PHONE CALLS: Differences in Germany & USA
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PHONE CALLS: Differences in Germany & USA

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Answering the phone, what to talk about, beeping noises…making phone calls is definitely different in Germany and the U.S.! Here are some of the big … .

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37 thoughts on “PHONE CALLS: Differences in Germany & USA

  1. Calling has traditionally been some serious matter in Germany and expensive. Endlessly talking was viewed as bad and suspicious behavior. If you want to talk a lot just meet like normal people.

  2. Americans habitually small-talk because their communication is cliche'-driven. That is, they lack the depth of thought which allows them to consider deeper and more significant ideas of life. Yes, Americans are culturally given to small talk because they're simply less educated.

  3. Intressting. Im from Germany and we thinks in USA you never say goodbye 😂… But in Germany when we know, who is phone me, then we doesnt say the Lastname. We say for example: „Guten Morgen“ ( good morning) … Or „Guten Abend“( good Evening)… When we see a number and we dont know who is this, then we say the Lastname. Then Maybe this is a Person from a office or a Teacher or my big chef. We doesnt say you. We say the Lastname to this Person. Sorry my englisch is not so well. But i find intressting to hear the differet Things in USA and Europa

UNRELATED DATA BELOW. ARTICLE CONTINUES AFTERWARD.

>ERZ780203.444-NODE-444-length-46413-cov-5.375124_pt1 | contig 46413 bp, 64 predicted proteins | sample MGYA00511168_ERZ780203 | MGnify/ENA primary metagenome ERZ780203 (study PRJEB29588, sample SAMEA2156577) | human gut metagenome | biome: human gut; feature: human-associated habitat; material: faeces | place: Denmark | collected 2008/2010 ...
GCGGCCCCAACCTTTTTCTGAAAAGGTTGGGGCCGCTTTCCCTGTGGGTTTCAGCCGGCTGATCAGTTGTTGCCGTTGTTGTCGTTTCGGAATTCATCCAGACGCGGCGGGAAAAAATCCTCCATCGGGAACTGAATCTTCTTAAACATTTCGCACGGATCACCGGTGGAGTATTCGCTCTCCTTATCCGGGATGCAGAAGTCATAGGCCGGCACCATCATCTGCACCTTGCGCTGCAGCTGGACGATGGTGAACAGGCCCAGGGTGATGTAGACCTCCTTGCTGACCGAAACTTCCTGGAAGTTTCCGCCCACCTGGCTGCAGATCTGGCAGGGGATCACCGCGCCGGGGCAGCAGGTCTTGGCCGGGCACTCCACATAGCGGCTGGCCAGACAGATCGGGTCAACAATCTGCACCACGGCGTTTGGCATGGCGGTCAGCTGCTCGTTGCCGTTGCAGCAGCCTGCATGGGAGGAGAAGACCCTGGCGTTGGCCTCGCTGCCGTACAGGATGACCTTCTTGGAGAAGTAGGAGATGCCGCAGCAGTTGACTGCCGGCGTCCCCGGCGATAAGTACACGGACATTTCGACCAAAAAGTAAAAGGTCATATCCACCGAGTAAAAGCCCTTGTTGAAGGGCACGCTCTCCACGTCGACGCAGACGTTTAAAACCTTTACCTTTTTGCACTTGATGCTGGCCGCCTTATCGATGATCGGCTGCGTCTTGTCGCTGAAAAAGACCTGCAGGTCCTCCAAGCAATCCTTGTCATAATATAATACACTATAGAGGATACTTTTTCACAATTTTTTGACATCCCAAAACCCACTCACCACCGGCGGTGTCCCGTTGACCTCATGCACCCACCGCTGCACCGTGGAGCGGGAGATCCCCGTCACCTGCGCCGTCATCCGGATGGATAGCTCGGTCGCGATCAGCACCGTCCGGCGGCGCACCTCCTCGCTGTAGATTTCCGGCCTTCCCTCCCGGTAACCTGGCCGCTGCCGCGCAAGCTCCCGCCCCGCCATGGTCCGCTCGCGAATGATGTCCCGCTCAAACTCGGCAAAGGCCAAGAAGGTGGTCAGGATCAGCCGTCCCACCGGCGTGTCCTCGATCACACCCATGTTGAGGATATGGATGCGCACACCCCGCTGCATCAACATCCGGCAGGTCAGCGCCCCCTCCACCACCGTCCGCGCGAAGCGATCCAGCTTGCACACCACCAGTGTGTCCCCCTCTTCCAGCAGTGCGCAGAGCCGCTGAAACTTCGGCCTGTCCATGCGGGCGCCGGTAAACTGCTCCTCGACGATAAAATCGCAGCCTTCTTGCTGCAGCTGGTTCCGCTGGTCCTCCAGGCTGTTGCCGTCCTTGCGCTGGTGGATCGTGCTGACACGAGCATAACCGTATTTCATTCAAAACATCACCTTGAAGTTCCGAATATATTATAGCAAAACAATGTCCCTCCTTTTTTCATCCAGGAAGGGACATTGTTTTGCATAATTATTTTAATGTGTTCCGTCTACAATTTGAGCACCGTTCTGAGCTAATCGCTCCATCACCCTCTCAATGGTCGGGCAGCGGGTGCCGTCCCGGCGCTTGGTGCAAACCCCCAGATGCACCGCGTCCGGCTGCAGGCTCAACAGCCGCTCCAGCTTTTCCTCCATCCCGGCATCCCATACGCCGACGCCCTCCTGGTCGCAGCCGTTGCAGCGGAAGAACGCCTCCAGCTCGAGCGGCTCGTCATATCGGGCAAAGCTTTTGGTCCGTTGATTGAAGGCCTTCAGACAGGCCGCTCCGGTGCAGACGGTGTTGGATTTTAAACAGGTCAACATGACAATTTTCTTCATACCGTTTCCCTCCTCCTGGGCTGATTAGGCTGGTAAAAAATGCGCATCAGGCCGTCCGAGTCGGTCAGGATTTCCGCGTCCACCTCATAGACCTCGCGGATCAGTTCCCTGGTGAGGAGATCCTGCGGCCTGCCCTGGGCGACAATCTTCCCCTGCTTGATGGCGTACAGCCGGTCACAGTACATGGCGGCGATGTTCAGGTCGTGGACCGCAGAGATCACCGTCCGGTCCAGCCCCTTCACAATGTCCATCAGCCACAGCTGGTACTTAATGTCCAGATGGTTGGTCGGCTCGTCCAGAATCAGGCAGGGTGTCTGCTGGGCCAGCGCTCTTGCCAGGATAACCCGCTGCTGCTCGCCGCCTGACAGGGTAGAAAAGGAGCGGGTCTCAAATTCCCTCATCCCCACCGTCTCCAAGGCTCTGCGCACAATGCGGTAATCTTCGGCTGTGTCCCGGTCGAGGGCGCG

4. In the US, if you don't recognize the caller, just answer with, "Ja… was willst du?" And if the response indicates it's an unwanted call, simply say, "Ich verstehe das nicht" and hang up. I've learned they almost never call back.

  5. I was taught to say my full Name when answering the phone. So people knew that i wasn t my mother. Hallo hier spricht Nina Alexander kann ich Ihnen helfen. On my mobile i also just say Hello…

  6. Wow das Geheimnis wurde gelüftet. Habe mich schon so oft gefragt warum die Amis am schluss des Telefonats sich nicht verabschieden. Zumindest will es uns Hollywood glauben machen. In den gesamten House of Cards Staffeln verabschiedet sich keiner am Telefon. Unglaublich.